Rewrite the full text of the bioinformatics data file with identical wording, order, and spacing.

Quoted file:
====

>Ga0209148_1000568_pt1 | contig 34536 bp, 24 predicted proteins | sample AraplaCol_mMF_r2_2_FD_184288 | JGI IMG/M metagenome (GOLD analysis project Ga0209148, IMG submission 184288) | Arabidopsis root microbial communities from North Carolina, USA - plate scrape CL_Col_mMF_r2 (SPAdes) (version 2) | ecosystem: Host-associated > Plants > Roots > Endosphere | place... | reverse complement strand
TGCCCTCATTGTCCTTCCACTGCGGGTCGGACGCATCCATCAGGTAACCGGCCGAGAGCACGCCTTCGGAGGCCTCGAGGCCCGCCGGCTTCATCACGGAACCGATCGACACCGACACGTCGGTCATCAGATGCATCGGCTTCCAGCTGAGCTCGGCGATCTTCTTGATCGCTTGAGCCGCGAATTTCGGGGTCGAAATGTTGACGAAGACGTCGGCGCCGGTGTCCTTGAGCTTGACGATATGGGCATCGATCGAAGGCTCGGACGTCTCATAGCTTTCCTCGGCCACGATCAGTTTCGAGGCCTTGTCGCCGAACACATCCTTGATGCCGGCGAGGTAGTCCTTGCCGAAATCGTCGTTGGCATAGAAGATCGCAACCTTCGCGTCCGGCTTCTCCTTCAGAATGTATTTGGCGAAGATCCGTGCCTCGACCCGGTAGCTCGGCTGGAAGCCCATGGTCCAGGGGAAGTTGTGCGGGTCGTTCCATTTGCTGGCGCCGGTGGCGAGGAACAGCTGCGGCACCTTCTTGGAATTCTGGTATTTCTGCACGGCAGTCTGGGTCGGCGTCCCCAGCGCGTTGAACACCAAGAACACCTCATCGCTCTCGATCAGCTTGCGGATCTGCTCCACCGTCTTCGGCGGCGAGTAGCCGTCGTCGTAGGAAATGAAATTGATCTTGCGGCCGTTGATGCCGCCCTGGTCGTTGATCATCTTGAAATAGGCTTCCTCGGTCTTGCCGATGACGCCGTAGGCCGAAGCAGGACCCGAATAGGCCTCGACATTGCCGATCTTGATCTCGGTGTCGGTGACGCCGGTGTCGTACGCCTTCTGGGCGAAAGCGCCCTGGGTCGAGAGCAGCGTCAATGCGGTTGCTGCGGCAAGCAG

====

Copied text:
>Ga0209148_1000568_pt1 | contig 34536 bp, 24 predicted proteins | sample AraplaCol_mMF_r2_2_FD_184288 | JGI IMG/M metagenome (GOLD analysis project Ga0209148, IMG submission 184288) | Arabidopsis root microbial communities from North Carolina, USA - plate scrape CL_Col_mMF_r2 (SPAdes) (version 2) | ecosystem: Host-associated > Plants > Roots > Endosphere | place... | reverse complement strand
TGCCCTCATTGTCCTTCCACTGCGGGTCGGACGCATCCATCAGGTAACCGGCCGAGAGCACGCCTTCGGAGGCCTCGAGGCCCGCCGGCTTCATCACGGAACCGATCGACACCGACACGTCGGTCATCAGATGCATCGGCTTCCAGCTGAGCTCGGCGATCTTCTTGATCGCTTGAGCCGCGAATTTCGGGGTCGAAATGTTGACGAAGACGTCGGCGCCGGTGTCCTTGAGCTTGACGATATGGGCATCGATCGAAGGCTCGGACGTCTCATAGCTTTCCTCGGCCACGATCAGTTTCGAGGCCTTGTCGCCGAACACATCCTTGATGCCGGCGAGGTAGTCCTTGCCGAAATCGTCGTTGGCATAGAAGATCGCAACCTTCGCGTCCGGCTTCTCCTTCAGAATGTATTTGGCGAAGATCCGTGCCTCGACCCGGTAGCTCGGCTGGAAGCCCATGGTCCAGGGGAAGTTGTGCGGGTCGTTCCATTTGCTGGCGCCGGTGGCGAGGAACAGCTGCGGCACCTTCTTGGAATTCTGGTATTTCTGCACGGCAGTCTGGGTCGGCGTCCCCAGCGCGTTGAACACCAAGAACACCTCATCGCTCTCGATCAGCTTGCGGATCTGCTCCACCGTCTTCGGCGGCGAGTAGCCGTCGTCGTAGGAAATGAAATTGATCTTGCGGCCGTTGATGCCGCCCTGGTCGTTGATCATCTTGAAATAGGCTTCCTCGGTCTTGCCGATGACGCCGTAGGCCGAAGCAGGACCCGAATAGGCCTCGACATTGCCGATCTTGATCTCGGTGTCGGTGACGCCGGTGTCGTACGCCTTCTGGGCGAAAGCGCCCTGGGTCGAGAGCAGCGTCAATGCGGTTGCTGCGGCAAGCAG